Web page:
Question is: has this business been fined? Ordered to clean it up? Well....a better question to ask is "who owns that company?" IMO, if it was foreign owned instead of by a local influential Caymanian family...nod, nod, wink, wink.

Second factor to consider: the Divi Tiara Beach Hotel, owned by Divi Resorts, shut down in 2006 and is up for sale. The property is deeper (water to road) and not only does it have a protective fringing reef offshore, it has a protected anchorage between the reef and shore. This area is known on the maps as Dick Sessenger's Bay, and is well known as the absolute best anchorage (and some argue as best beach) on the entire island. As such, a far better development site ... and one that doesn't require any environmental assessment because it is both pre-existing and natural ... already exists.

Other factors to consider: exist too. For example, what will really happen to the Caribbean real estate market when Cuba finally opens up and doubles the availability of waterfront acreage?

And maybe, the area offshore is somehow utterly denuded of life, unlike the areas that are all around it. Afterall, being that it is to windward, its not a particularly easy location to go in for a casual inspection by snorkel.

So the question remains: will the Cayman authorities approve dumping rock onto an area with coral habitat?

We will continue to watch and see what happens.


Tuesday, October 23, 2007


Each one of us has our own ways in which we take a respite from our daily routine, such as surfing the web as a distraction. Hopefully, we also have more concrete places to escape to when its time for a proper Holiday. We've been enjoying such a respite, and have had the good fortune to catch up with old friends and recent ones from various parts of the States while enjoying some time in the quiet seclusion of Cayman Brac. Most visitors here don't know that the small "Bay" ... if one can really call a body of water that's less than 100m wide a Bay, but here they do, for it is a rare protected anchorage ... actually has a name. It is Dick Sessenger Bay and what was memorialized in the book "The Firm" is a long ways from reality. I couldn't imagine twenty boats in here, let alone a hundred.

However, enjoyment of such respites always assumes, of course, that afterwards, we can return home safely and find all at our home still in order. After downloading today's new digital photos and picking a few to talk about, I'm thinking of K & P from San Diego, who were watching the news on Monday and making phone calls home to find if they're part of the quarter million households whose homes are being endangered by out of control wildfires. They started their journey home on Tuesday; hope that they find that they have a home to return to, safe and undamaged, as well as their family members too.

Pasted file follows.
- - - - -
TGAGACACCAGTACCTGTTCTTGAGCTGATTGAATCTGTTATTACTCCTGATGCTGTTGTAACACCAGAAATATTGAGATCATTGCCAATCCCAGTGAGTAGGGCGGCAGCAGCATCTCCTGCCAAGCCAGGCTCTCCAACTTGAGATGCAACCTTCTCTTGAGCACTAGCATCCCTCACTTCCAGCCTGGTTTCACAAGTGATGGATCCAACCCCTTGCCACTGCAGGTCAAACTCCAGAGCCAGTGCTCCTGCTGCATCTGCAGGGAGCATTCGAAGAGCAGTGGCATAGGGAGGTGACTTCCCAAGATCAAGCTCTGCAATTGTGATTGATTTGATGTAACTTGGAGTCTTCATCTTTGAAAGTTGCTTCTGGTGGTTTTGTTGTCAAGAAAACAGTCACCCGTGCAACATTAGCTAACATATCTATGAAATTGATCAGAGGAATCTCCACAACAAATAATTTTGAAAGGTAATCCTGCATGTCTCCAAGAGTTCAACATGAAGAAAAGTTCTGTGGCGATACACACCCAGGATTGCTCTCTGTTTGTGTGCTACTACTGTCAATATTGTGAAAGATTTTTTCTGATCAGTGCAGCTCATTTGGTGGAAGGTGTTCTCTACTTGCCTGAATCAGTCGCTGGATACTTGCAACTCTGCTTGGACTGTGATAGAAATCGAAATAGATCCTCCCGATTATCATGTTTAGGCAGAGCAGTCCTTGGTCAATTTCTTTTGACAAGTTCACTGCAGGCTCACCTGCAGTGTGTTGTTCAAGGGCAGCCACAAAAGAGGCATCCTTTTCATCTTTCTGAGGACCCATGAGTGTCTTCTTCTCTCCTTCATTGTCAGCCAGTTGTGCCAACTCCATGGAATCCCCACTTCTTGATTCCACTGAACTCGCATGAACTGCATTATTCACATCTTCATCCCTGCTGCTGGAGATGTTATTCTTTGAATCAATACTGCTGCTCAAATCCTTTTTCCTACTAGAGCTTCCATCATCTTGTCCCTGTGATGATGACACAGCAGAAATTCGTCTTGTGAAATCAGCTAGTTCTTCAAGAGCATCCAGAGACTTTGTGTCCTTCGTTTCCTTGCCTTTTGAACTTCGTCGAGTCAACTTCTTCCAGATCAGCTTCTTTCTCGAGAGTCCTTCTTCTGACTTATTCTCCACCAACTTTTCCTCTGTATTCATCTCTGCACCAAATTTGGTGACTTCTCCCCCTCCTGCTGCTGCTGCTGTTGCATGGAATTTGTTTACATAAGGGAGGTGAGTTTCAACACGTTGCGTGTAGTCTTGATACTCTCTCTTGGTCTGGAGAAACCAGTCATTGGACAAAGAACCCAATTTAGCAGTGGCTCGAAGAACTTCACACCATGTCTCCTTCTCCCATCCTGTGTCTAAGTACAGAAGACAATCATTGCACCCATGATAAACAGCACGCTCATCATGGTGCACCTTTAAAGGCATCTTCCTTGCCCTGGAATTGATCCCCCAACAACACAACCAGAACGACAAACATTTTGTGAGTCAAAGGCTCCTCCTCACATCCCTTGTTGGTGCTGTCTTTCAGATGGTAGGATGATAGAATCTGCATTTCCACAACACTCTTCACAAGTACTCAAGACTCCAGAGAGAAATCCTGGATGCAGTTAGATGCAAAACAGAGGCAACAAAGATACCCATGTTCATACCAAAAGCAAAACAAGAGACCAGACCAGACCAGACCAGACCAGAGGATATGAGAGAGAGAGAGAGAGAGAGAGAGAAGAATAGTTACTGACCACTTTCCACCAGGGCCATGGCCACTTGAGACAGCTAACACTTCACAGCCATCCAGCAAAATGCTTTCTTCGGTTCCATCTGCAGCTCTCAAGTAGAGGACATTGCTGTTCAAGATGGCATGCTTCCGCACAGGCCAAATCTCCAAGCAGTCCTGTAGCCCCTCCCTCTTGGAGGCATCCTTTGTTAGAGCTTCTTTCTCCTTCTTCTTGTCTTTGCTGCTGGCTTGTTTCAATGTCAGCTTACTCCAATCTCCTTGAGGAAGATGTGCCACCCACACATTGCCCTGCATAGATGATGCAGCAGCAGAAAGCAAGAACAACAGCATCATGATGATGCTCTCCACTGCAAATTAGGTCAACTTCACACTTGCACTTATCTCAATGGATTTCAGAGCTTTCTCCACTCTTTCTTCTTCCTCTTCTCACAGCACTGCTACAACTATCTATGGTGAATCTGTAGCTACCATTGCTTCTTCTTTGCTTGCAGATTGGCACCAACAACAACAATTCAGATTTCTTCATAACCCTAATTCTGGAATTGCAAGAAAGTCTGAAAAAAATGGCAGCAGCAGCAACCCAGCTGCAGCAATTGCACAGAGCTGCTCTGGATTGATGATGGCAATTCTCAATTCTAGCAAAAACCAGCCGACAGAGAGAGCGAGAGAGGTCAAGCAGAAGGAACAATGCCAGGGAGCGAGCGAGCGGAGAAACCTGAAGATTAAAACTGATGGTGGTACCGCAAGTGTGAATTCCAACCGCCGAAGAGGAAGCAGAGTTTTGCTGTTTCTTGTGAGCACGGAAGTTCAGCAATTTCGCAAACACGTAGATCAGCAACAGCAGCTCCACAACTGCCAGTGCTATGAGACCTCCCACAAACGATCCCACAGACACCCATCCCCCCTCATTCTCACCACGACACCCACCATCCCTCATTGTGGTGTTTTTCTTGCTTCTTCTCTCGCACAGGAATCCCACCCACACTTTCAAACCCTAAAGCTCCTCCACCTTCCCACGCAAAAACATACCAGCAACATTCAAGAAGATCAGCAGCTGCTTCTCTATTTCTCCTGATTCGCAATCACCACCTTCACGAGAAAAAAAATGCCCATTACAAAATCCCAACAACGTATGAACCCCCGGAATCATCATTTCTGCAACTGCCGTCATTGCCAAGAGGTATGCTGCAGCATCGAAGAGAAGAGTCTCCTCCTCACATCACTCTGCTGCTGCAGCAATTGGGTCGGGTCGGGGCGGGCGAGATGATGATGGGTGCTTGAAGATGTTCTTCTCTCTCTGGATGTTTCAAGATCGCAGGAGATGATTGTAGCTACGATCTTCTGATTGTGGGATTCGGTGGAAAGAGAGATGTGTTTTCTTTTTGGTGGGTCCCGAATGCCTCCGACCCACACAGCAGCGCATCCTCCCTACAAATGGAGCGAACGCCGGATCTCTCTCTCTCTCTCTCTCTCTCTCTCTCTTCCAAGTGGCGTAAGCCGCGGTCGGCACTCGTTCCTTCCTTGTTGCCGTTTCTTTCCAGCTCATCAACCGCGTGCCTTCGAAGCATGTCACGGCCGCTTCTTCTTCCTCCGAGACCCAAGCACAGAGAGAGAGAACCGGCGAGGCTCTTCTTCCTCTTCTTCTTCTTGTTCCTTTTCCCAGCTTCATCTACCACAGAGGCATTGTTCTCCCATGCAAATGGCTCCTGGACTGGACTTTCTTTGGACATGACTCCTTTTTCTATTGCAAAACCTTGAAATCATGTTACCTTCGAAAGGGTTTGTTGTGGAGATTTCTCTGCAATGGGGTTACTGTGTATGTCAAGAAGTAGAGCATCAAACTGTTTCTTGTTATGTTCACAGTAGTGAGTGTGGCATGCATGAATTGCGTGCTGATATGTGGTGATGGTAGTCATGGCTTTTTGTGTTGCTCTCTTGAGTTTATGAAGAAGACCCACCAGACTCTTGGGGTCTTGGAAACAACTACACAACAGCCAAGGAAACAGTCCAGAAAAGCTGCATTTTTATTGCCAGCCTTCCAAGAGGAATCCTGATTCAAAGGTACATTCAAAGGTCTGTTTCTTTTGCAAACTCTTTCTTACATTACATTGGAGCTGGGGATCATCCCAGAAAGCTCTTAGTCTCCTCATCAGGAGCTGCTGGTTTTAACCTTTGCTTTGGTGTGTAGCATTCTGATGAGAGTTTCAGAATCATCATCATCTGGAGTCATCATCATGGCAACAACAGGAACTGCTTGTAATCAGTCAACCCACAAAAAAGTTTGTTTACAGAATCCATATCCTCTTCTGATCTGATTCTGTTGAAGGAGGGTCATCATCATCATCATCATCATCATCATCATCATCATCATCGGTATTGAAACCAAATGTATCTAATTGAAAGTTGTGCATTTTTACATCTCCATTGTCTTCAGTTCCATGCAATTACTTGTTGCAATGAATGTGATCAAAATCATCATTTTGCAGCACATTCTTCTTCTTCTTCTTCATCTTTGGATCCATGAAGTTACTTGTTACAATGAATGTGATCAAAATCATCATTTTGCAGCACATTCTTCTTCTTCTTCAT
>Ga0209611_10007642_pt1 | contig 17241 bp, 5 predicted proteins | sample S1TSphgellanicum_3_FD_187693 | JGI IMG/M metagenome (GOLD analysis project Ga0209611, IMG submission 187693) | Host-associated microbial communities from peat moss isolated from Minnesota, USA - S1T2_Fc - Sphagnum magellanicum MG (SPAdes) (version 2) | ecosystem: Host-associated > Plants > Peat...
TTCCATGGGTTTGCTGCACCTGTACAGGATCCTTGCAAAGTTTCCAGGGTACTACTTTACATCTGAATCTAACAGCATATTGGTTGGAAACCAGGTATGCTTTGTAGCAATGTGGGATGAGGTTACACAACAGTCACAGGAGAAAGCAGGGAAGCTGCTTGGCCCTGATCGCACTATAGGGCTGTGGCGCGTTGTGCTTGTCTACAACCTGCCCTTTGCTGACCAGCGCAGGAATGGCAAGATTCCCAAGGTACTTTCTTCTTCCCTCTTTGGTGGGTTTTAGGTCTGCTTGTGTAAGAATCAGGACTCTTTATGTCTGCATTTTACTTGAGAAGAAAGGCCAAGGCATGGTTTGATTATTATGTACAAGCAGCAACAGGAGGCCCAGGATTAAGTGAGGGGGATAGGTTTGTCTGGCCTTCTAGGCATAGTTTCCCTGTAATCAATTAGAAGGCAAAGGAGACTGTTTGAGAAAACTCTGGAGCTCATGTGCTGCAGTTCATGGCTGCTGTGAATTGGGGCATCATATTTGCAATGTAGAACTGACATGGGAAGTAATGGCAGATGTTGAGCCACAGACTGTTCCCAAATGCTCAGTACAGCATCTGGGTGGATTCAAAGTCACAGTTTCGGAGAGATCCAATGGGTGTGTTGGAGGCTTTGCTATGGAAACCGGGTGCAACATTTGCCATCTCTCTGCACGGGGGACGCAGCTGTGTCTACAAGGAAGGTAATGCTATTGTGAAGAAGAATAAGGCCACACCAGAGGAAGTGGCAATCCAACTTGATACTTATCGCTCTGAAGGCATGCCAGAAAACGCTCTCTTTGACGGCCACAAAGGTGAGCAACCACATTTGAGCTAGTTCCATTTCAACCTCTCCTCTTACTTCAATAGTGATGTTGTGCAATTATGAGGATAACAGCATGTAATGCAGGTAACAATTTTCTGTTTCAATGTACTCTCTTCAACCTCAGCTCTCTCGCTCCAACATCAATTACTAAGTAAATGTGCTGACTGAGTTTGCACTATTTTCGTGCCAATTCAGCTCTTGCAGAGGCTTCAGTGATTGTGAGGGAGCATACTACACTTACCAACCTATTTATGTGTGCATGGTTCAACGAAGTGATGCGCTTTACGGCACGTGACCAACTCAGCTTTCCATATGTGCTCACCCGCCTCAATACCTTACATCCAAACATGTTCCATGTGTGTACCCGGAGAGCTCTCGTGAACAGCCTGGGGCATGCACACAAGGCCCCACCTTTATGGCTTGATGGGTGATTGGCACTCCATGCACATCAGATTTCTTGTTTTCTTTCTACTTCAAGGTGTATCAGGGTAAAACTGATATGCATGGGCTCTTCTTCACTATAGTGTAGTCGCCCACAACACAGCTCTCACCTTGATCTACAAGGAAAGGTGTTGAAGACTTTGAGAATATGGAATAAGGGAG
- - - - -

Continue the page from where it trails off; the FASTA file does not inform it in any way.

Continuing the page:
Saturday, October 20, 2007

Venus at Dawn

It is shortly before dawn on Cayman Brac. The breeze last night was a wind, and it blew all night, out of the Southeast. Yet half the clouds are high, and the horizon to the east is clear, which is making for a nice pallet of colors for sunrise. High above in the quickly changing black-to-blue is Venus, as a bright morning star. Below at my feet, a hermit crab in an inch long shell marches across the dock's boardwark, then changes his mind and marches back under the bench at my feet.

Ten minutes ago, the Cayman Airways 737 landed, breaking the island's sounds of bird calls, counterpointed by the rumbling of waves breaking over the windward reef that's 75 yards from shore. Twenty minutes from now, the week's visitors will all be onboard and jet will again make its noise to leave, flying to Grand Cayman and taking its passengers one step closer to their homes.

Last night, I finished "The Last Season" by Eric Blehm. A book with the reminder that our time on Earth can end suddenly and at any time, over what could be a normal activity. This past week, the ambulance has come down to the dock for treating scuba divers twice for suspected DCS, plus Pam had a reverse block that resulted in an end to her diving this week while it heals.

Appreciate every day and every sight.


Thursday, October 11, 2007

Of Grand Schemes

Bibliophile sailors will recognize the name of Donald Crowhurst.